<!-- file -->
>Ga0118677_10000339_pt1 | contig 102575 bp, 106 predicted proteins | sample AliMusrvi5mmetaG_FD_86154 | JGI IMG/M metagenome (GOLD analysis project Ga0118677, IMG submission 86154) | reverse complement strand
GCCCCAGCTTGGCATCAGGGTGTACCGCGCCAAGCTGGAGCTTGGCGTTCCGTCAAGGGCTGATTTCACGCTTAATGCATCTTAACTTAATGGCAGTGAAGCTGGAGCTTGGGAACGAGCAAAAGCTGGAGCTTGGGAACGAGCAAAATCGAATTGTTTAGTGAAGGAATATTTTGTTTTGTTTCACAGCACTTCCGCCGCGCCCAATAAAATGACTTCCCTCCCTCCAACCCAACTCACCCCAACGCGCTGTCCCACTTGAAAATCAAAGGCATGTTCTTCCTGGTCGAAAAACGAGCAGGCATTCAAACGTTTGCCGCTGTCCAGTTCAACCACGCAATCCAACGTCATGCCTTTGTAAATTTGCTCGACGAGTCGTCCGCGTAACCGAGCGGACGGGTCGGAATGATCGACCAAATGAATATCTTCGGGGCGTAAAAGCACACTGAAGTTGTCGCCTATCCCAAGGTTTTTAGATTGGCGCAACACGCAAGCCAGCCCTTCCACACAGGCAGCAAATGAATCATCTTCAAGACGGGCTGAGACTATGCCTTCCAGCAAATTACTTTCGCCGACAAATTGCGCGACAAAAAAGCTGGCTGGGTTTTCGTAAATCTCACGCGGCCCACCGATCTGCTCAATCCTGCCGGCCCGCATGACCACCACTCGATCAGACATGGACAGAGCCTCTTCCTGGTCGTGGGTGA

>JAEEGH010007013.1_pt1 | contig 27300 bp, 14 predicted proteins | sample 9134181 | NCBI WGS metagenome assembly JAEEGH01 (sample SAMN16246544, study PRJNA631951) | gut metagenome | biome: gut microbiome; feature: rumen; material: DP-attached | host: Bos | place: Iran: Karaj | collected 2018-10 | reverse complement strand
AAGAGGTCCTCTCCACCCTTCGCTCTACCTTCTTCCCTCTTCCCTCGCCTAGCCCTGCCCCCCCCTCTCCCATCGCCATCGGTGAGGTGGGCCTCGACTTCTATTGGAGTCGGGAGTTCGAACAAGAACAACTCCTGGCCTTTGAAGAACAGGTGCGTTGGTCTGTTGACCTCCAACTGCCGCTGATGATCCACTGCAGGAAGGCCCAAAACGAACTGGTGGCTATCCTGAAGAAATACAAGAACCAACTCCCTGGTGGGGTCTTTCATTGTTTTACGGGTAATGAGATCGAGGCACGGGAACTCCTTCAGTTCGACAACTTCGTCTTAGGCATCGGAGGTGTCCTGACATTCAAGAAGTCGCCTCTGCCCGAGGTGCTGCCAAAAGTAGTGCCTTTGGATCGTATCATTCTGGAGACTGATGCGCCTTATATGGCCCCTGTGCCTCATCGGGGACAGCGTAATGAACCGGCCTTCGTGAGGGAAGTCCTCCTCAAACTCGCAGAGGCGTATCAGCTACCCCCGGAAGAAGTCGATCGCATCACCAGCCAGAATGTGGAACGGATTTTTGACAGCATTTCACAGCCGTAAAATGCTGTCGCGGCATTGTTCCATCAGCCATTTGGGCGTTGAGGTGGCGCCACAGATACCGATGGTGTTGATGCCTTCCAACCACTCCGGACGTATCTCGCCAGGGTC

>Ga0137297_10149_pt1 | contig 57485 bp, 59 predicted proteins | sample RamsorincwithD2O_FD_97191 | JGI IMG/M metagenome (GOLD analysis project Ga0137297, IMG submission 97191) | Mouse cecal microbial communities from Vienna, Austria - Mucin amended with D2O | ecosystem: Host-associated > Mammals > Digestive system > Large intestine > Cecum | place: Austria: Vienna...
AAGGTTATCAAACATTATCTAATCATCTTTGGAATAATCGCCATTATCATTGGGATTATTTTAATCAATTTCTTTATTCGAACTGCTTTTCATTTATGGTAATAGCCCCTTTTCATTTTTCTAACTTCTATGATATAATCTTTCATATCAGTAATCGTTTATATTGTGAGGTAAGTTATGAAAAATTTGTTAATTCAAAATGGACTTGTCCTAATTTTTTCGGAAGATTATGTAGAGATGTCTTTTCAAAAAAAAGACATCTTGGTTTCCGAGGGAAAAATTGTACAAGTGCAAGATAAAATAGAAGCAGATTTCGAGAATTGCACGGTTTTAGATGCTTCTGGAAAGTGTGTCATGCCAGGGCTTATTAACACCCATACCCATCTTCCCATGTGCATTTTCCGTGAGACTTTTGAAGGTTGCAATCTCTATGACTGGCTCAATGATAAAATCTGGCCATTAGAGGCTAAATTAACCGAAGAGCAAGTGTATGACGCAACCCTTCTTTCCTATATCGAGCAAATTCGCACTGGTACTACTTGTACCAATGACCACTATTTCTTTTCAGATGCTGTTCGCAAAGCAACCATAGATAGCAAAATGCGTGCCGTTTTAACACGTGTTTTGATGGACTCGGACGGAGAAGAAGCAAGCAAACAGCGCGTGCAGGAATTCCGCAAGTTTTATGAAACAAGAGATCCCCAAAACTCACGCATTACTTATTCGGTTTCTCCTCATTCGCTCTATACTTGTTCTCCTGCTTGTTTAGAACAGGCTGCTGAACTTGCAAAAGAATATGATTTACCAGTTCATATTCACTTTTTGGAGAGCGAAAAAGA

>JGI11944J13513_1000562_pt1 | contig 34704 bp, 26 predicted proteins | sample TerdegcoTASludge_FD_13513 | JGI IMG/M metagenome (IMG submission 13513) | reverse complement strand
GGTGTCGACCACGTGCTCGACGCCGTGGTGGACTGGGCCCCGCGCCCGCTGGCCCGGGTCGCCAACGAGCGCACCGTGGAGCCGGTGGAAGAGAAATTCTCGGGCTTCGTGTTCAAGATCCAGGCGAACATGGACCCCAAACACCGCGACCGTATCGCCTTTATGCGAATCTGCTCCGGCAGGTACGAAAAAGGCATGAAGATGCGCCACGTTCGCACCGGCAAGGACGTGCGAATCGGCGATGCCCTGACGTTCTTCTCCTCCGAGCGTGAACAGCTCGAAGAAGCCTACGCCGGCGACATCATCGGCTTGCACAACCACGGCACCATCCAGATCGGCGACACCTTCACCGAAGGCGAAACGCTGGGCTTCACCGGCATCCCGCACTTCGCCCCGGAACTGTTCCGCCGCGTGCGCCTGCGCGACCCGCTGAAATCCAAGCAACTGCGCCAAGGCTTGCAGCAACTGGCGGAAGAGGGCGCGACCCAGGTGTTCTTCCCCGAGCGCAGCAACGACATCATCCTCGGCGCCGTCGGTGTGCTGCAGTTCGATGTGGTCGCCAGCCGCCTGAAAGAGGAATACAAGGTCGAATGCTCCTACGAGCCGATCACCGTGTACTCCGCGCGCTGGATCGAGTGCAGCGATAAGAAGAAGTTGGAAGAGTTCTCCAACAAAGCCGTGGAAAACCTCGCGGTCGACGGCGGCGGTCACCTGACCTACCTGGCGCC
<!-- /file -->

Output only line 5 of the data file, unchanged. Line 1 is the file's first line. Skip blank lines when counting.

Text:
>Ga0137297_10149_pt1 | contig 57485 bp, 59 predicted proteins | sample RamsorincwithD2O_FD_97191 | JGI IMG/M metagenome (GOLD analysis project Ga0137297, IMG submission 97191) | Mouse cecal microbial communities from Vienna, Austria - Mucin amended with D2O | ecosystem: Host-associated > Mammals > Digestive system > Large intestine > Cecum | place: Austria: Vienna...